Bortles, Carr still carry quarterback bond since NFL Draft

Bortles, Carr still carry quarterback bond since NFL Draft

JACKSONVILLE, Fla. – Derek Carr found a friend in Blake Bortles during the taxing, often invasive pre-NFL draft process. The pair were considered among 2014’s top college quarterbacks, with stats, size, smarts and arm strength to warrant a top selection.

The pair ended up visiting several of the same quarterback-needy teams leading up to the draft and national events like the NFL scouting combine.

They actually crossed paths in Jacksonville as both players were in to visit a Jaguars team in desperate need of a quarterback.

“We were in Jacksonville together, and then we were somewhere else together, I believe,” Bortles said. “I remember Jacksonville vividly because we went and got dinner together the night before.”

They exchanged numbers and texted each other during that spring. It started a friendship that continued on.

“We talk every now and then – I still have his number, still text him here and there,” Bortles said. “We’ll talk in the offseason and throughout the year, but he’s an unbelievable guy. He’s a guy that I definitely check and see how he’s doing throughout the year after every game and rooting for, and look forward to seeing him Sunday.”

Their paths cross again Sunday in Jacksonville, when the Raiders and Jaguars meet in a Week 7 clash important to both clubs. The 4-2 Raiders hope to surge ahead and erase a terrible home loss to Kansas City. The Jaguars want to expand on a two-game win streak.

These upstart clubs are dependent on big offense and steady play from quarterbacks selected two-plus years ago.

Jacksonville picked third, and had first crack at a 2014 quarterback class headlined by Teddy Bridgewater, Carr, Bortles and Johnny Manziel.

They took Bortles, with all his size, arm strength and Ben Roethlisberger comparisons. Cleveland made a colossal mistake and took Manziel, who flamed out after two hard-partying seasons with the Browns. Minnesota traded back into the first round and nabbed Bridgewater, a competent signal caller who suffered a major knee injury that stole his 2016 season at least.

The Raiders were patient, held on to their pick and still got their guy. They selected Carr No. 36 overall, paired him with No. 5 pick Khalil Mack and put the franchise on the right track.

Through two-plus seasons, Carr’s been the best of the bunch, and Bortles is solidly in second place. Carr’s been more productive, earned more wins and taken better care of the football. Both guys can be gunslingers, but Carr is a bit more measured.

Bortles exemplifies the term. He’s willing to take risks for great reward, a style the Raiders defense wants to exploit in this crucial meeting.

Jaguars offensive coordinator Greg Olson knows Carr and Bortles extremely well. He was the Raiders offensive coordinator during Carr’s rookie year, and the quarterback credits Olson for getting his NFL career off on the right foot.

He has worked with Bortles over the last two years and has played a major part in his development.

Olson sees similarities between these two passing talents and their development from rookie starters into their third professional seasons.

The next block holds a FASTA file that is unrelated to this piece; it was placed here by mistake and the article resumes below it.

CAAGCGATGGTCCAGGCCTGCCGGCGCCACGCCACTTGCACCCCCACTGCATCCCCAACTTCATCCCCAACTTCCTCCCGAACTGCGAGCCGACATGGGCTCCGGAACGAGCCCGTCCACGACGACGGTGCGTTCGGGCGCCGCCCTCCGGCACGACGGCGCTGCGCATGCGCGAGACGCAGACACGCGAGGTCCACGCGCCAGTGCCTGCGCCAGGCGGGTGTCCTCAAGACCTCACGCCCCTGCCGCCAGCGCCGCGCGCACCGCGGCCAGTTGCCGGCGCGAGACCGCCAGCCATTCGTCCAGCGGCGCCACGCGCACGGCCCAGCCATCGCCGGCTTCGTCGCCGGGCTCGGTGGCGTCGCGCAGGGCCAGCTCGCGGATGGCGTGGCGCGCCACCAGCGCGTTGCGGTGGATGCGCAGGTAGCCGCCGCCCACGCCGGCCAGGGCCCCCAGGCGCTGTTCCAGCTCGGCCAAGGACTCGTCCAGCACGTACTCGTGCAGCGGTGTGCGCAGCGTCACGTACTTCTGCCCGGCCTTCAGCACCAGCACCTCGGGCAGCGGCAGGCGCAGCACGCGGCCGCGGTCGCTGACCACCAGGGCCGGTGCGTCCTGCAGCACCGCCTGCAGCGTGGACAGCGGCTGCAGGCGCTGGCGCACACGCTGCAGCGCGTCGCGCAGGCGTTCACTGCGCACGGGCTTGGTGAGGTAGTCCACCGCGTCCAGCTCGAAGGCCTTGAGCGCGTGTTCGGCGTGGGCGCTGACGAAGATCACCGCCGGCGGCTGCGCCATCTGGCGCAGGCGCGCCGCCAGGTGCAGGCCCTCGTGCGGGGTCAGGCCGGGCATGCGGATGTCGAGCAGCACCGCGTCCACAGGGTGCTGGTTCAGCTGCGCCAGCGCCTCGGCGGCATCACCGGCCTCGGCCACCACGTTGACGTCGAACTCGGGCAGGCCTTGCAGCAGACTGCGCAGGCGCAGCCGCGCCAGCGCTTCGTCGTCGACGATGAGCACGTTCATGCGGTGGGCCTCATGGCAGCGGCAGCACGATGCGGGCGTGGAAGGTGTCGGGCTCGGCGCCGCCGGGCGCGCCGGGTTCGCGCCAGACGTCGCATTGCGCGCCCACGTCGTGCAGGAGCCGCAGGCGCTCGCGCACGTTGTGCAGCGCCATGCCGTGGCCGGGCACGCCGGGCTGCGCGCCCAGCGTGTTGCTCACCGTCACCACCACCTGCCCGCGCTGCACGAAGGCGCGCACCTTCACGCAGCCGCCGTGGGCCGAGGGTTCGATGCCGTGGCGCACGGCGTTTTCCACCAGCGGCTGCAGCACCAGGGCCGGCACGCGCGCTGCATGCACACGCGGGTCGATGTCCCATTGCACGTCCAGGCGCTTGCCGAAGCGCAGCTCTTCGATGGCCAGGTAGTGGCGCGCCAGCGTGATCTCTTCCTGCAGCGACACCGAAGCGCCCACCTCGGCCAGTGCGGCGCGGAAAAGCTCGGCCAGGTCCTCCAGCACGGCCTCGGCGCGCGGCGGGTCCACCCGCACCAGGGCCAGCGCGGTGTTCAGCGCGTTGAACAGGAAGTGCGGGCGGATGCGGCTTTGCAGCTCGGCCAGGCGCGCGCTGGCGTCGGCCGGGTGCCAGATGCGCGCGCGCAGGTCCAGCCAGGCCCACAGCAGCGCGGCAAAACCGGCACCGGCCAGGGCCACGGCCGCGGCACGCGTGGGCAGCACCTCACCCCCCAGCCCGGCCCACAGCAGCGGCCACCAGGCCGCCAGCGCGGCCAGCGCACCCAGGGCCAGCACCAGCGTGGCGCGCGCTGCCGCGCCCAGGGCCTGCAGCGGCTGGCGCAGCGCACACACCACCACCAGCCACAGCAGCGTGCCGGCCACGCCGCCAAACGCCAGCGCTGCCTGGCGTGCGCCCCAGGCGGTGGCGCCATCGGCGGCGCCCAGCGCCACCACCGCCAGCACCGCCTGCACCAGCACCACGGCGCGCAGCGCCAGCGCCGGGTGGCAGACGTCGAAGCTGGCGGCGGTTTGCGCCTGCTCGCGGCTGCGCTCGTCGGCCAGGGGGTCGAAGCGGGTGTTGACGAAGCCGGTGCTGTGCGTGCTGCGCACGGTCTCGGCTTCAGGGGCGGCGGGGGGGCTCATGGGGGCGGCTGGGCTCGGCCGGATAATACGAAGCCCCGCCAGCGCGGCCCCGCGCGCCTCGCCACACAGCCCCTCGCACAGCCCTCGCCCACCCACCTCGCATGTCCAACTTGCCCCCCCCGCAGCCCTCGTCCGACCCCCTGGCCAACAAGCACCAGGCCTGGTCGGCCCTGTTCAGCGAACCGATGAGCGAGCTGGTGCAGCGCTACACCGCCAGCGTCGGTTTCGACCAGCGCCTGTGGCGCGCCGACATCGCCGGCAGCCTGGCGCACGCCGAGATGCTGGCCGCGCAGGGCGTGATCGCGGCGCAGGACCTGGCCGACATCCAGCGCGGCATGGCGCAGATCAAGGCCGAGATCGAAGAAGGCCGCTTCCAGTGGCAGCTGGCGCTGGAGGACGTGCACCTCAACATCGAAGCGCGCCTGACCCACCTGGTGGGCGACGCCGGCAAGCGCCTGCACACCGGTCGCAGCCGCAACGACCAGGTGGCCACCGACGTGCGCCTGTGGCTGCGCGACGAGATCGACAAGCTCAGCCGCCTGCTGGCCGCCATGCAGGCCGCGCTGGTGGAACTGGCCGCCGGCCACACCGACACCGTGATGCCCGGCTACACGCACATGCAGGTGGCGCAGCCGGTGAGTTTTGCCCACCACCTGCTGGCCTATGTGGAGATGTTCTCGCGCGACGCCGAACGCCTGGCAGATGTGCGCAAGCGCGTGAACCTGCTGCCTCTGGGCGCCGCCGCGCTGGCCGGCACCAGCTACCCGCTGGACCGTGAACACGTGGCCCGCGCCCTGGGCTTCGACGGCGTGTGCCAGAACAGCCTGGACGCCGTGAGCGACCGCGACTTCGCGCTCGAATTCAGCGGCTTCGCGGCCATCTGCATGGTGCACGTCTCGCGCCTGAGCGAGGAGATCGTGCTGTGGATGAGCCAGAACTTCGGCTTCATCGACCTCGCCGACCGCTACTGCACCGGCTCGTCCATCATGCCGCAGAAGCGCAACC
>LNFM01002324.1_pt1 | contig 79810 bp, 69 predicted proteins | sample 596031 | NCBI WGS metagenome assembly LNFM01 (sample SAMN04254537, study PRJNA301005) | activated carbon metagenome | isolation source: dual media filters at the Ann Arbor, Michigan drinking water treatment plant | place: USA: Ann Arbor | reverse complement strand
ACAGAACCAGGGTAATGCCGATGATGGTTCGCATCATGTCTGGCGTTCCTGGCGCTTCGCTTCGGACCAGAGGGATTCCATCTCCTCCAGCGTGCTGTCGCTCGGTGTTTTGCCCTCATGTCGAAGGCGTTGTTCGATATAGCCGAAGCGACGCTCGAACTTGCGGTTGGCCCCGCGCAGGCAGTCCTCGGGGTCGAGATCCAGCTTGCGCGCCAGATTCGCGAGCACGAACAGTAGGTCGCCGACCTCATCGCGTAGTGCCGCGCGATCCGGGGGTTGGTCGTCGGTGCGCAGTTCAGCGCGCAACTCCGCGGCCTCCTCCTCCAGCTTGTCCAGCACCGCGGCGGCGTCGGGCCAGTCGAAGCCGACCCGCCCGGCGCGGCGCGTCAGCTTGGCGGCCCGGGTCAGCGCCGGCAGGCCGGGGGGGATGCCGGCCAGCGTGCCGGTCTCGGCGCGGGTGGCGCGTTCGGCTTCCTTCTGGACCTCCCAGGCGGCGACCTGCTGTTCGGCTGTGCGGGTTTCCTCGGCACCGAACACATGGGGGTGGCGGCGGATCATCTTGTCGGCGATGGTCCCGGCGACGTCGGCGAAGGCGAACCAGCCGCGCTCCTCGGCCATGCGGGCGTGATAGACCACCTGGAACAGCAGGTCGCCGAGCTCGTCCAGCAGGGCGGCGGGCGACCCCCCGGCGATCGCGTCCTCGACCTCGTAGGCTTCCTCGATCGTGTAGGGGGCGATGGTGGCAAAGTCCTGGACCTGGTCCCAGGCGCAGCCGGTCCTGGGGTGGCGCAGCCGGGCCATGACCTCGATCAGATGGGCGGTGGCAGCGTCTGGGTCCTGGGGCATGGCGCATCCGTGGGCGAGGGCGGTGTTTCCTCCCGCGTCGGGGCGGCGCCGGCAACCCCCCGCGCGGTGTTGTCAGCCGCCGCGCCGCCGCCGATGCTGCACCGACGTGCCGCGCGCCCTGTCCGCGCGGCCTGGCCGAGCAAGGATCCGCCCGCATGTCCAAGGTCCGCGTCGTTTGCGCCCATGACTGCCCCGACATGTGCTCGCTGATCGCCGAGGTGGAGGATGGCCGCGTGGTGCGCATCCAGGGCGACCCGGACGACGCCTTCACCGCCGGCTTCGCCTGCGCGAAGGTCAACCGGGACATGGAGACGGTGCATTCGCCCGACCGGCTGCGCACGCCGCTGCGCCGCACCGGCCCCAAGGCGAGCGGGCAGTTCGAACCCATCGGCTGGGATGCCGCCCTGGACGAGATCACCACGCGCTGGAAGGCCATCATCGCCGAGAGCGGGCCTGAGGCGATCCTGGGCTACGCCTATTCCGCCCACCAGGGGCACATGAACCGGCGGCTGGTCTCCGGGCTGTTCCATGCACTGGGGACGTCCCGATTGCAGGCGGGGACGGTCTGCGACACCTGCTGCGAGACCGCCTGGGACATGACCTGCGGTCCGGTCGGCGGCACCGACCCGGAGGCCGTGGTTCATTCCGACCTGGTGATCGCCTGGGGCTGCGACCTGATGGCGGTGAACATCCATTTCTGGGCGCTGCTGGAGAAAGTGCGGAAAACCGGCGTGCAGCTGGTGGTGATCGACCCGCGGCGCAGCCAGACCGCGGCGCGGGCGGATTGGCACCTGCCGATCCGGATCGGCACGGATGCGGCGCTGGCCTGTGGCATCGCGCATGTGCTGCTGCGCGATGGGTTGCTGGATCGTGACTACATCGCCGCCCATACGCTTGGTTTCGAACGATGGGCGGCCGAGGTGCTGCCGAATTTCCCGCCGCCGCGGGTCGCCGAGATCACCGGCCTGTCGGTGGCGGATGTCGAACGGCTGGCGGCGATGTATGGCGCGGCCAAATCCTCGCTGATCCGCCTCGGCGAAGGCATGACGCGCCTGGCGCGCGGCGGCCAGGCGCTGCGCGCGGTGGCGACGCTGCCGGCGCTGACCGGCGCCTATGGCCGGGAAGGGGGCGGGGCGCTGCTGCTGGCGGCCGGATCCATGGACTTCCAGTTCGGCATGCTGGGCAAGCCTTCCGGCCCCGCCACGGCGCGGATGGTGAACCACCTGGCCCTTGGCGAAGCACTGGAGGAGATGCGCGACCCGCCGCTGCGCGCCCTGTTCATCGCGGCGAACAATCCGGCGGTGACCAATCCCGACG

“Both guys are great competitors,” Olson told reporters in Jacksonville. “They are individuals who were thrown into the league and had to play early as rookies. Both guys have gone through changes in coordinators, but they are tremendous competitors and the both prepare extremely well. They’re both intelligent guys.”

After losing Quick, LA Kings place backup goalie on IR

After losing Quick, LA Kings place backup goalie on IR

LOS ANGELES -- The Los Angeles Kings placed goalie Jeff Zatkoff on injured reserve Saturday after he hurt his groin during a morning skate, setting in motion a chain of events that will force the Kings' top minor league affiliate to use a father-son goaltending tandem.

The Kings recalled goalie Jack Campbell from the AHL's Ontario Reign after their latest goaltending injury. Jonathan Quick is already sidelined for several months with a groin injury.

With Campbell gone, the Ontario Reign were forced to get creative to fill their net for their game against San Jose on Saturday night.

The Reign's starter will be 22-year-old prospect Jonah Imoo, and his backup will be his 46-year-old father, Dusty, the Kings' development goaltending coach.

Dusty Imoo played 15 seasons of pro hockey in the North American minor leagues and Japan. The British Columbia native also played for Japan at the Nagano Olympics in 1998.

Dusty Imoo's pro career ended in 2006, and he hasn't played professionally in North America since 1992. He was a goaltending coach in the Winnipeg Jets' system before joining the Kings last season.

Jonah Imoo will make his first AHL start for the Reign, who had the prospect in training camp. He was recalled from the low minors when the Reign lost NHL veteran Peter Budaj, who was recalled when Quick got hurt.

Budaj is likely to start for the Kings against the Canucks.

Zatkoff had to be helped off the ice after getting hurt several hours before the Kings' home game against Vancouver. The veteran backup was the Kings' top goalie in the absence of Quick, who injured his groin in the first period of the season opener.

Campbell is the Dallas Stars' former first-round pick. He is 2-0 with a shutout in his first two starts for Ontario.